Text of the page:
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At this unique moment in history, when we are seeing such rapid progress in the fight for equality in the West, we cannot be blinded to appalling crimes against humanity elsewhere. Today in Russia, lesbian, gay, bisexual, transgender, and intersex (LGBTI) people are facing harassment, arrest and violence under a set of horrific new laws. For their sake, we must come together and start an uprising of love.

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Tomorrow, on 26 February 2014, ‘Russian LGBT Sport Federation’ launch the Open Games in Moscow.

The Games will last from 26 February to 2 March, and will combine competitions in eight kinds of sport with a variety of educational, advocacy, cultural, and entertaining events. The Russian Open Games are now bringing together more than 300 guests and participants from 11 countries and 22 regions of Russia, being the first LGBT sport and advocacy event of such scale in Russia.

Inspired by the Olympic presence and by Gay Games, activists with ‘Russian LGBT Sport Federation’ now face a tough fight. No impressions or hopes should remain that the organizers of this sporting event get to benefit from the post-Olympic flair in Russia – because they do not. Naturally, the assurances of non-discrimination and equal access to sport by the Russian authorities do not extend to anything outside of the Sochi games. The ‘excellent’, ‘welcoming’ atmosphere at the Olympics that has been praised by athletes and by gay members of some country delegations was nothing but a privilege awarded to them, and has nothing to do with reality – including the reality of doing sports in Russia.

The word ‘open’ in the Open Games’ title, being a conventional reference to ‘open to all’, ‘with an open mind’ and many other wonderful concepts, comes at a special price for Elvina Yuvakaeva, Konstantin Yablotskiy, and their fellow activists from ‘Russian LGBT Sport Federation’. For them, making the Open Games happen means navigating their way to openness through barriers, threats, and prejudice. Even harder – it goes hand in hand with a must for them to constantly question their aspirations, boundaries, and tactics, and, most importantly, to redefine ‘openness’ itself.

Imagine: in order to secure venues for the competitions (note: a whole variety of them is needed given the format of the event), Elvina and her colleagues have to conceal from venue owners what the event actually is. ‘After several refusals from venues, we made the decision to omit most details in our negotiations with potential lenders. At present, management at only one venue is informed about the nature of our event,’ says Elvina Yuvakaeva. Additionally, the organizers had to prepare to respond to any last-minute requirements from the management. Elvina says that, among other measures, they selected smaller, mobile banner holders ‘to be able to fold them up and remove right away should the venue owners request it’. Slogans and rainbow-themed decorations will not be used at most venues either.

A recent letter from the infamous St Petersburg deputy Vitaly Milonov to Moscow mayor Sergei Sobyanin requesting that the Open Games are cancelled means that the Open Games are for now the number one target for homophobic leaders and their support groups. Responding to ‘high risks of attacks by aggressive groups on the participants, simply speaking – pogroms’, Elvina says the Russian LGBT Sport Federation keeps all addresses and locations in secret, hires security guards, and has to close the event’s doors to those who did not manage to register in advance and pass the security check.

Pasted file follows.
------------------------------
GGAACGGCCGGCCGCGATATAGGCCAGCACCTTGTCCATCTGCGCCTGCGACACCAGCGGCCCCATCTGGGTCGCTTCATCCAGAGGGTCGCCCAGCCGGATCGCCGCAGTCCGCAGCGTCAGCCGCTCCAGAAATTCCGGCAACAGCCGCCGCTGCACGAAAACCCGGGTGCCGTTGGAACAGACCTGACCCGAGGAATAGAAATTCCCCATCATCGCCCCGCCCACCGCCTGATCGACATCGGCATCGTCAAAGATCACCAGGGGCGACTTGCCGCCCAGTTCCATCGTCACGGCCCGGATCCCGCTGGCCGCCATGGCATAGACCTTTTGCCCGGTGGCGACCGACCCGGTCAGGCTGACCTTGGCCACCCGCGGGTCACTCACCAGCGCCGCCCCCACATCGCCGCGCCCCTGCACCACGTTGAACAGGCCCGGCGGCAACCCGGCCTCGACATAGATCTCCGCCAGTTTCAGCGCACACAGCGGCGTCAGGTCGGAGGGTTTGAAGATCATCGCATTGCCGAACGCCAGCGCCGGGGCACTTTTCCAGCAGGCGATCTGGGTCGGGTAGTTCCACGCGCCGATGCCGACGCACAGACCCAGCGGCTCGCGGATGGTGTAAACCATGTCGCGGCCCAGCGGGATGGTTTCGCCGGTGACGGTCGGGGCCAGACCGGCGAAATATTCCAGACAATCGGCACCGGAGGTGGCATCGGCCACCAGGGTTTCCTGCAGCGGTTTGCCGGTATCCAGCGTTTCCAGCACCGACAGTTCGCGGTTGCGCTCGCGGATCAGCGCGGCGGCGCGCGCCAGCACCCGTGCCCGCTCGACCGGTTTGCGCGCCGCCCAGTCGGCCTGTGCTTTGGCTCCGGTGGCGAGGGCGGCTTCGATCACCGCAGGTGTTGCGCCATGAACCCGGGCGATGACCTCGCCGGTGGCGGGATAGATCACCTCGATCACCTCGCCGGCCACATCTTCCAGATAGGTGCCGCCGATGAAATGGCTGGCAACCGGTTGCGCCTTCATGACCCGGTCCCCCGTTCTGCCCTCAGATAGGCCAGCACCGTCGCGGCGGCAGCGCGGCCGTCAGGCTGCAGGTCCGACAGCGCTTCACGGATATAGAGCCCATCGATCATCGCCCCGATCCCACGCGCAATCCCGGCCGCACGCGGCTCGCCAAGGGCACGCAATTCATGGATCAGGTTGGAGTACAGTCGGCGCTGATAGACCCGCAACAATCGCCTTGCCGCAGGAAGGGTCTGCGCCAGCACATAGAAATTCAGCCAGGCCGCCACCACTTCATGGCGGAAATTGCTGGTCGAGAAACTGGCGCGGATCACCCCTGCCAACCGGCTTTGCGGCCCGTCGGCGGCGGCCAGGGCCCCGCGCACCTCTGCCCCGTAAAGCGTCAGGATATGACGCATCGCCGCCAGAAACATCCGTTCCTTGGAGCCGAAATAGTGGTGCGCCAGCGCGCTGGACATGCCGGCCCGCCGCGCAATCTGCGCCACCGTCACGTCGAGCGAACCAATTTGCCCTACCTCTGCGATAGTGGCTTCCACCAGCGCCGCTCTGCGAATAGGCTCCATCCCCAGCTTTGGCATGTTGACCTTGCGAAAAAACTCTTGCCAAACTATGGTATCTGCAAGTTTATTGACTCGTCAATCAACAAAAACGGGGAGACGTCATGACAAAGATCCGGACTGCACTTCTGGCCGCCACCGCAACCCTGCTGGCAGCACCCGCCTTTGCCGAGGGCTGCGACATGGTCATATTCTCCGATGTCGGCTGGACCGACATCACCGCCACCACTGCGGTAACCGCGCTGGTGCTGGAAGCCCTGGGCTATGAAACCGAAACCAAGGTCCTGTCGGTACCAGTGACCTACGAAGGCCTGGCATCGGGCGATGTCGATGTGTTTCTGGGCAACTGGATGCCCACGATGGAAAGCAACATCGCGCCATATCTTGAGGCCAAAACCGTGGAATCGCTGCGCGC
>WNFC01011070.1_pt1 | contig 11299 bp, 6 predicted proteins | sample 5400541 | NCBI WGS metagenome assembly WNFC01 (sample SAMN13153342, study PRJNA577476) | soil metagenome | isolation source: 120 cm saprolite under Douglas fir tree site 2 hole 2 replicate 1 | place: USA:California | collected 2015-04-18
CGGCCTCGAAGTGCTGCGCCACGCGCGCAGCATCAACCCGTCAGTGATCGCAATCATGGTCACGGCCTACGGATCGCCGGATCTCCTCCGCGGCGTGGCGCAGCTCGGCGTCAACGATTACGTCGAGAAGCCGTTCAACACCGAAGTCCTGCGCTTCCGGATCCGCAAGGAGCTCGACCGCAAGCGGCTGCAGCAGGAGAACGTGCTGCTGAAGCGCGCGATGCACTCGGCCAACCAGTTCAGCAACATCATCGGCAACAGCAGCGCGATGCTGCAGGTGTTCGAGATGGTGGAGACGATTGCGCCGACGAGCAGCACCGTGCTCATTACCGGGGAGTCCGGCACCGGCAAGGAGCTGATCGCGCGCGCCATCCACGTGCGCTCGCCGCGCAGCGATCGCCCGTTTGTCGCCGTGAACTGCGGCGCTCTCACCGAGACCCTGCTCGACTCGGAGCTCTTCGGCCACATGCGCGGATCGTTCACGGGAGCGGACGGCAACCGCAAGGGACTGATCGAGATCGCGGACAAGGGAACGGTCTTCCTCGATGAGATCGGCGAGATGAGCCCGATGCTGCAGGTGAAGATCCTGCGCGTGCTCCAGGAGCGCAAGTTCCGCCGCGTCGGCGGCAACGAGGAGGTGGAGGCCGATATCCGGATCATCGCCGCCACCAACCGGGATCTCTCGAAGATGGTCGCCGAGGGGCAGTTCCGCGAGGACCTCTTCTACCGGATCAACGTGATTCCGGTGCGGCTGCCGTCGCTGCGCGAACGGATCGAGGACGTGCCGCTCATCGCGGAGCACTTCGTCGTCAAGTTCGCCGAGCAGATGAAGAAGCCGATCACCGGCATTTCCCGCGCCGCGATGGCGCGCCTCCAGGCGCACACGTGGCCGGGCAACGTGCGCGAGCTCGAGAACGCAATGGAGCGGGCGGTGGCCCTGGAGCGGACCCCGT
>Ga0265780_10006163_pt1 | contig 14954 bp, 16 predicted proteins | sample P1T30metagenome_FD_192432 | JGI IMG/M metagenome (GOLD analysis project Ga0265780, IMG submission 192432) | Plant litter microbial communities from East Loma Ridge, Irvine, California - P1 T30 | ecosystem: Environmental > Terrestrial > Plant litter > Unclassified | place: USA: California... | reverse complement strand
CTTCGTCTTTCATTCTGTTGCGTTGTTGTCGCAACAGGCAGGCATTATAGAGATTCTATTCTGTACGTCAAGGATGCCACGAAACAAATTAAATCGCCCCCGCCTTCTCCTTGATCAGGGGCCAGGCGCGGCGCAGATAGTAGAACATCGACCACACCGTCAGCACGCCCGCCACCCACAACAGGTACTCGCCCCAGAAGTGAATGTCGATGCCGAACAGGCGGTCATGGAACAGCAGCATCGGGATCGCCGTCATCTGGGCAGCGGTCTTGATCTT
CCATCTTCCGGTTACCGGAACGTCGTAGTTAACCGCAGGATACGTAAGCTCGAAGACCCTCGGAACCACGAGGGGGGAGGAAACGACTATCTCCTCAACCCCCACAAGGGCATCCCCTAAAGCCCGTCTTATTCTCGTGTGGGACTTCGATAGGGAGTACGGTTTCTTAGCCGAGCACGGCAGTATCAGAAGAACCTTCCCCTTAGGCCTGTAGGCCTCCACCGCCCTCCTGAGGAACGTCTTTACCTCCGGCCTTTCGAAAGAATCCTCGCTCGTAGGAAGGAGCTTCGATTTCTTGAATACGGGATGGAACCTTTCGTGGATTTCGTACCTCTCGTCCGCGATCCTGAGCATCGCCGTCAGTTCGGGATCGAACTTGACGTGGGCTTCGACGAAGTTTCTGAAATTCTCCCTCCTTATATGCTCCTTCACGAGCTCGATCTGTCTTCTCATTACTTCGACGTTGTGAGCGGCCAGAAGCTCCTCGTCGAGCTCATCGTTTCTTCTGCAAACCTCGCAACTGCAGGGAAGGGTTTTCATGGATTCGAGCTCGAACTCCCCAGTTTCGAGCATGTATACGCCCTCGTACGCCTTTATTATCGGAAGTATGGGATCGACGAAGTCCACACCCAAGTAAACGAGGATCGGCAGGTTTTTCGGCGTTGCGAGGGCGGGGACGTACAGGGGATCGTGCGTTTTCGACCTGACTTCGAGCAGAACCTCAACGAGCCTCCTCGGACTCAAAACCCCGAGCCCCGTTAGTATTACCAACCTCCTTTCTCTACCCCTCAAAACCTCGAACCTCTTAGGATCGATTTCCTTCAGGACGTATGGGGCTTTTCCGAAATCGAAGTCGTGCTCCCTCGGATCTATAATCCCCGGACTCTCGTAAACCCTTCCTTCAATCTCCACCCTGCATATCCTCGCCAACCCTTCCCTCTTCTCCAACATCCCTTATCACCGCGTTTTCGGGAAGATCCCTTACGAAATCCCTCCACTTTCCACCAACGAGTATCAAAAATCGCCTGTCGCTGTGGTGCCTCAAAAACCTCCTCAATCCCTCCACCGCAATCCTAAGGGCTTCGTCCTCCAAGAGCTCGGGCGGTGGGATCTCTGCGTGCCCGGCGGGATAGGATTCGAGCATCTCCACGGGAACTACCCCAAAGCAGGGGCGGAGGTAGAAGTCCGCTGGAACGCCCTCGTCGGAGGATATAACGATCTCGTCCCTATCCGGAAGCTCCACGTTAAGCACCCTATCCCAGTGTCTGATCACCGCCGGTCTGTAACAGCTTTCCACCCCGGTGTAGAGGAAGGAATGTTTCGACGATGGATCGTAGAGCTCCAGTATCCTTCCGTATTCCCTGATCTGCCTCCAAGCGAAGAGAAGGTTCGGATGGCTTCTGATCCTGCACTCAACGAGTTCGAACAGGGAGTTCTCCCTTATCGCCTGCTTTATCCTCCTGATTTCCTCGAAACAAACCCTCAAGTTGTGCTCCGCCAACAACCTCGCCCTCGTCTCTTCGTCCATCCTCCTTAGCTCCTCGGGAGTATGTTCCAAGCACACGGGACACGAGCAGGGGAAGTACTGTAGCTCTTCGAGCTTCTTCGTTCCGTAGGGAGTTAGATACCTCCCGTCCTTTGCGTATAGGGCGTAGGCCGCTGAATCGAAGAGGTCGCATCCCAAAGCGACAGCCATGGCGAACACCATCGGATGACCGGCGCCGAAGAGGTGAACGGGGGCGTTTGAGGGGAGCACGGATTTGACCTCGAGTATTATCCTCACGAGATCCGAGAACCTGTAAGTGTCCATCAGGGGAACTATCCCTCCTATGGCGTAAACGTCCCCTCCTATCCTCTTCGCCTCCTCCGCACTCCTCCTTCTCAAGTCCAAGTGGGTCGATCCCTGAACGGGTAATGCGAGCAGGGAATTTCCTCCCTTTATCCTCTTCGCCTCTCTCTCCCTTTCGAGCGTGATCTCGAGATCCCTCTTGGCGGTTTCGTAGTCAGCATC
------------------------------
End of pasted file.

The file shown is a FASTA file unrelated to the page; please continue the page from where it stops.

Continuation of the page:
Another difficult decision for the organizers was refusal of participation to people under 18 years old (and there were several who wanted to sign up) – yet another illustration of the isolation that the ‘propaganda’ law brings to young LGBTs.

Even one day before the event the organizers cannot be sure that homophobic groups do not attempt to threaten venues to cancel prior agreements. That their locations were not leaked to extremists and street thugs. That there won’t be bomb hoax calls – by example of St Petersburg’s Side by Side Film Festival. What the organizers are sure about, however, is that the event will take place despite all these risks, and that those who are coming to Moscow this week will be persistent and determined to make it happen – because they join not simply to compete, but to claim their rights and to work their way to greater openness.

Let’s all thank those who have supported the Open Games and help to make them happen through media and fundraising outreach, as well by participation. These are hundreds of individuals and more than a dozen of organizations and groups internationally, including the Federation of Gay Games, Open Society Foundations, Athlete Ally, Arcus Foundation, COC Nederland, Amnesty International, British Embassy and embassies of Finland and France in Moscow. Open Games are supported by the coalition of LGBT organizations: ‘Russian LGBT Network’, ‘Coming Out’, Side by Side, ‘Rakurs’, and Out Loud.

Let’s wish best of luck to friends at ‘Russian LGBT Sport Federation’, and let’s join them in their efforts at least by watching closely the developments.

In solidarity,

Anastasia Smirnova

Spokesperson for the coalition of LGBT organizations:

‘Russian LGBT Network’ movement

‘Coming Out’ LGBT organization

Russian LGBT Sport Federation

‘Side by Side’ LGBT Film Festival

‘Rakurs’ LGBT organization

Out Loud project

 

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